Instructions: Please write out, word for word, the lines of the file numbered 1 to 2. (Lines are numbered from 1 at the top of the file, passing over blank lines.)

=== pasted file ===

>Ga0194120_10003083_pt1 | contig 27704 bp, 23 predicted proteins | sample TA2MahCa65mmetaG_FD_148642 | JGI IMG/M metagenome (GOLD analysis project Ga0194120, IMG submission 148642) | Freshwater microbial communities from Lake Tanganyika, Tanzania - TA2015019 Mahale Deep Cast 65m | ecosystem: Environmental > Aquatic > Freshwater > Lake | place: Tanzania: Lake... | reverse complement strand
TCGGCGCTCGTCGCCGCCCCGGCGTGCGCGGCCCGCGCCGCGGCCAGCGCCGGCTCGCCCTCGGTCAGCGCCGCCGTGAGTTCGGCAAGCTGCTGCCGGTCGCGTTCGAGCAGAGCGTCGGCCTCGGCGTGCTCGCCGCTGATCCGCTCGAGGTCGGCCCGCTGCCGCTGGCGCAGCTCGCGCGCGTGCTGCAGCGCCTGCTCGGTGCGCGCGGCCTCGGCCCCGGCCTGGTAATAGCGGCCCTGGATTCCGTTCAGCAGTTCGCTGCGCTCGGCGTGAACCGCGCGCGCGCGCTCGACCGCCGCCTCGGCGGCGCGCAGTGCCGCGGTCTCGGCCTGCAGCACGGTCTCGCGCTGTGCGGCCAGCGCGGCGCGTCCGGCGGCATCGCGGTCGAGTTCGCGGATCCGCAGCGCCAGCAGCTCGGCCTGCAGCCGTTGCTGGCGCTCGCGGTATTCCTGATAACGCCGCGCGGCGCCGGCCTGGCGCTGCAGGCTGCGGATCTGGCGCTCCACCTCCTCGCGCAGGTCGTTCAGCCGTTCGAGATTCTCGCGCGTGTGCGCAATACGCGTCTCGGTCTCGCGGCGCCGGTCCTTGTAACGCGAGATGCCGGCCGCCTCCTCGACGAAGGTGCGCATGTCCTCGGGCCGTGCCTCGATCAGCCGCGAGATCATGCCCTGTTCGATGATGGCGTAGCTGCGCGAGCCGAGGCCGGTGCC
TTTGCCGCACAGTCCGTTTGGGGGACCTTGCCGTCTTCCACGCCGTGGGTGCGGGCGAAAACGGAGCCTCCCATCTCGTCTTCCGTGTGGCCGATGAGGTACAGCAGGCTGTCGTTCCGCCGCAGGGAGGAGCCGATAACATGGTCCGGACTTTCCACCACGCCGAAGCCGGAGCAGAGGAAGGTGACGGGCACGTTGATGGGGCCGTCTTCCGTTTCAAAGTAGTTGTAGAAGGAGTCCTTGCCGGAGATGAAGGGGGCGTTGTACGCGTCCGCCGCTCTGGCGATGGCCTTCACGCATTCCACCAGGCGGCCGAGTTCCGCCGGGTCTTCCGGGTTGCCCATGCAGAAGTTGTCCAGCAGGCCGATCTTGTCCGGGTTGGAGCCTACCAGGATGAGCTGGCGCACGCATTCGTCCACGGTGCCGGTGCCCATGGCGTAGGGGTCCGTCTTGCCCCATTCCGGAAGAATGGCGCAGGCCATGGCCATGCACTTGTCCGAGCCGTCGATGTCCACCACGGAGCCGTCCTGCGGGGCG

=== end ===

>Ga0194120_10003083_pt1 | contig 27704 bp, 23 predicted proteins | sample TA2MahCa65mmetaG_FD_148642 | JGI IMG/M metagenome (GOLD analysis project Ga0194120, IMG submission 148642) | Freshwater microbial communities from Lake Tanganyika, Tanzania - TA2015019 Mahale Deep Cast 65m | ecosystem: Environmental > Aquatic > Freshwater > Lake | place: Tanzania: Lake... | reverse complement strand
TCGGCGCTCGTCGCCGCCCCGGCGTGCGCGGCCCGCGCCGCGGCCAGCGCCGGCTCGCCCTCGGTCAGCGCCGCCGTGAGTTCGGCAAGCTGCTGCCGGTCGCGTTCGAGCAGAGCGTCGGCCTCGGCGTGCTCGCCGCTGATCCGCTCGAGGTCGGCCCGCTGCCGCTGGCGCAGCTCGCGCGCGTGCTGCAGCGCCTGCTCGGTGCGCGCGGCCTCGGCCCCGGCCTGGTAATAGCGGCCCTGGATTCCGTTCAGCAGTTCGCTGCGCTCGGCGTGAACCGCGCGCGCGCGCTCGACCGCCGCCTCGGCGGCGCGCAGTGCCGCGGTCTCGGCCTGCAGCACGGTCTCGCGCTGTGCGGCCAGCGCGGCGCGTCCGGCGGCATCGCGGTCGAGTTCGCGGATCCGCAGCGCCAGCAGCTCGGCCTGCAGCCGTTGCTGGCGCTCGCGGTATTCCTGATAACGCCGCGCGGCGCCGGCCTGGCGCTGCAGGCTGCGGATCTGGCGCTCCACCTCCTCGCGCAGGTCGTTCAGCCGTTCGAGATTCTCGCGCGTGTGCGCAATACGCGTCTCGGTCTCGCGGCGCCGGTCCTTGTAACGCGAGATGCCGGCCGCCTCCTCGACGAAGGTGCGCATGTCCTCGGGCCGTGCCTCGATCAGCCGCGAGATCATGCCCTGTTCGATGATGGCGTAGCTGCGCGAGCCGAGGCCGGTGCC